And volunteering is one of the easiest ways to help kids practice being compassionate. Compassion is feeling others’ pain or hardship or suffering and then being prompted to take action to relieve that suffering.
Related: How to Teach our Kids to be More Compassionate
Many families want to donate and volunteer but it feels too hard.
And they don’t know where to volunteer or how easy it really is to make a significant difference.
So we’re here to make it easier for you with the Family Volunteer Challenge for November.
How the Family Volunteer Challenge Works:
Every month, we’ll post a family-friendly service activity you and your kids can do together.
It’s 12 months, 1 activity each month, 10-30 minutes each month.
And it’ll be super easy.
We’ll give you a suggestion.
You can run with it, tweak it, make it your own, or scrap it and do something totally different.
Your only tasks are to commit to doing this as a family, talk about what you’re doing and why with your kids so it has a lasting impact, and then protect the time on your calendar so it doesn’t get pushed back.
And it also has to come with this crucial caveat…you can only do this Family Volunteer Challenge if you do it with no guilt.
- No guilt that you didn’t start it sooner. You’re starting now and that’s incredible.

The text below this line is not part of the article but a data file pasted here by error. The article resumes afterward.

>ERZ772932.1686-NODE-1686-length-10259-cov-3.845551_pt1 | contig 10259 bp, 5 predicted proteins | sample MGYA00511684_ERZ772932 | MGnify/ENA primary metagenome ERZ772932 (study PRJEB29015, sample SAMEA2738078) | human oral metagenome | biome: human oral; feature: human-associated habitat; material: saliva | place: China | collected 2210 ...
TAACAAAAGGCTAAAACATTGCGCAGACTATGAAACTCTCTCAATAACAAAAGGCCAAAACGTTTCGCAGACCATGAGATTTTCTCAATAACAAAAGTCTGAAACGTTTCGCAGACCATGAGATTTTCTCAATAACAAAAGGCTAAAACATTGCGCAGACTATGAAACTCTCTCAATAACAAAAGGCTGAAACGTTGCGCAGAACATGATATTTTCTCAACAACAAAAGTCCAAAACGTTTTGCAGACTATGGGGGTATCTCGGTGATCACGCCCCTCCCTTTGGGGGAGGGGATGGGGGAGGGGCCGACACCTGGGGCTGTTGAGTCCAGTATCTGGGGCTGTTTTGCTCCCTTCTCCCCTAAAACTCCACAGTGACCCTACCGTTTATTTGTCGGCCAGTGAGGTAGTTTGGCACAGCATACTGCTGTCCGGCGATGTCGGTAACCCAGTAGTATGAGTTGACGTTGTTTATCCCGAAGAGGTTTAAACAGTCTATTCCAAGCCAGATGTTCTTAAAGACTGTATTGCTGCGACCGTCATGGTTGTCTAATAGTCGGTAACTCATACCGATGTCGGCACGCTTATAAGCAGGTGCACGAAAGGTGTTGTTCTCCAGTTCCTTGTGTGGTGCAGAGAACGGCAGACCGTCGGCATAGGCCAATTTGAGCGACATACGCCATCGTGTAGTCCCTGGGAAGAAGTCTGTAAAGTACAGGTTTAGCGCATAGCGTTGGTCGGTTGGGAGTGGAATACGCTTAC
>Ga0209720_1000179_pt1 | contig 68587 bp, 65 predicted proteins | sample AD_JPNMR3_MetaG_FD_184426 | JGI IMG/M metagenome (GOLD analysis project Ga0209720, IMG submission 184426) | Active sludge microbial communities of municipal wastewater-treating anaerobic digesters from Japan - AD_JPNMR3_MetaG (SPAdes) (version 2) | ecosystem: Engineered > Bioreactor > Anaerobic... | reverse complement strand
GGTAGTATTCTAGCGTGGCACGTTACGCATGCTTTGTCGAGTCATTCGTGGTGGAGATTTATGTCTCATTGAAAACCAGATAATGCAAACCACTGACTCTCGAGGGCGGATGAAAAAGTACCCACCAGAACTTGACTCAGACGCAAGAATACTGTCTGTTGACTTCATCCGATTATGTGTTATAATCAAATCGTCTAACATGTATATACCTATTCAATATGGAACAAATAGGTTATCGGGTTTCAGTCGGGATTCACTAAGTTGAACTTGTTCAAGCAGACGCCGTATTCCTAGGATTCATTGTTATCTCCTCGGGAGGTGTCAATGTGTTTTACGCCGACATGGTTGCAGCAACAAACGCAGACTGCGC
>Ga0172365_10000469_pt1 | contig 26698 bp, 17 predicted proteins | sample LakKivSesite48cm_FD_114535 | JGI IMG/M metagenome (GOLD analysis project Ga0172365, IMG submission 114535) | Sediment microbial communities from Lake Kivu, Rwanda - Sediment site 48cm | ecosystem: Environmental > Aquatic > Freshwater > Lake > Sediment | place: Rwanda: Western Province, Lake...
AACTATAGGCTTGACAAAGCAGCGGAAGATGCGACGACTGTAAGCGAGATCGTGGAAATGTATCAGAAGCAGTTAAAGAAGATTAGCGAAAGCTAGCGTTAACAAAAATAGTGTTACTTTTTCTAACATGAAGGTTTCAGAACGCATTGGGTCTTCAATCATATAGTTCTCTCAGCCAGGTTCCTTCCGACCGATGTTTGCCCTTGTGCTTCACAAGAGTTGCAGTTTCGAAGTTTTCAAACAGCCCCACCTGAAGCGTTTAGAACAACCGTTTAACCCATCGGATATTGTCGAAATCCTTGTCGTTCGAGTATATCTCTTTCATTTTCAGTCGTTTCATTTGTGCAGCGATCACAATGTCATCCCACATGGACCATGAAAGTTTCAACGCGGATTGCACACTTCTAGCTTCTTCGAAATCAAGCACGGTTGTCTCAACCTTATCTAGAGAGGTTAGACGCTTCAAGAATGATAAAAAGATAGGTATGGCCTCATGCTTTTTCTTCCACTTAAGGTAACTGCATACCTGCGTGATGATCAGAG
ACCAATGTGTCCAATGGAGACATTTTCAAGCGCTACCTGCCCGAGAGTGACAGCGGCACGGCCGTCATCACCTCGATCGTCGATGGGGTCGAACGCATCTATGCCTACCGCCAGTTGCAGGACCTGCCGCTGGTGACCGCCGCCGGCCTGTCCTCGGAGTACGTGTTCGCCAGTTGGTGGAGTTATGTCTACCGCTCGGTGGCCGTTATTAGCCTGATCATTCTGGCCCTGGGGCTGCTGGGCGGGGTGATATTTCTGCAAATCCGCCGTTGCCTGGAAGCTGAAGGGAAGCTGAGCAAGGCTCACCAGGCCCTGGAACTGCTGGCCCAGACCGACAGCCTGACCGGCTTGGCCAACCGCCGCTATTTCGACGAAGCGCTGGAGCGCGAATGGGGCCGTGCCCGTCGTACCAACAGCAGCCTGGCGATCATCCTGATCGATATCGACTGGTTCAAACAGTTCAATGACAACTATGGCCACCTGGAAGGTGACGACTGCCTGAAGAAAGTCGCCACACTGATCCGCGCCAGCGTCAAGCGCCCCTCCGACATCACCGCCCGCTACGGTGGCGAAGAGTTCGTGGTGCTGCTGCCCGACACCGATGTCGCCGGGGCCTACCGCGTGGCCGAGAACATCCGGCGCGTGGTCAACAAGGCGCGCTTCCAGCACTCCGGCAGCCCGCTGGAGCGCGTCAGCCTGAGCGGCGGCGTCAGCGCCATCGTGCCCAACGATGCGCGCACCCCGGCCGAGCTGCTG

- No guilt if one month, life got in the way and you skipped it. You can do it next month, no worries.
- No guilt if you think your kids are selfish and self-centered and are ungrateful. They probably are but that’s not their fault or yours. It’s how their brain is wired and we can turn giving to others and being generous into a learned habit.
Related: How to Help Our Kids Be More Grateful
Okay, now that we’re guilt-free, let’s start spreading some kindness.
12 Months of Volunteering as a Family:
Before we jump into November’s volunteering activity, you can check out our past month’s volunteer activities in case you missed it and want to do more.
January’s Volunteer activity and this year’s Bonus Activity:
Get February’s Volunteer Challenge here:
Get March’s Volunteer Challenge here:
Get April’s Volunteer Challenge here:
Get May’s Volunteer Challenge here:
Get June’s Volunteer Challenge here:
September’s Volunteer Activity
Now for November’s Volunteer Challenge:
For November, we’re getting “blessing bags” to people who need them.
Where I lived, we often had people standing on street corners with signs asking for help. And I often didn’t have anything to give them even when I was able to.
So I started carrying granola bars in my car and handing those out when I didn’t have a few dollars or change.
But then I heard about something called blessing bags. A blessing bag is a ziploc baggie filled with items that might be helpful.
Once you make these blessing bags, you keep them in your car and hand them out when you see someone or meet someone who would find them helpful.
Do the Family Volunteer Challenge for November now:
1. Gather items to fill up your blessing bags. You can get these items at a dollar store so you don’t have to spend a lot of money on each item.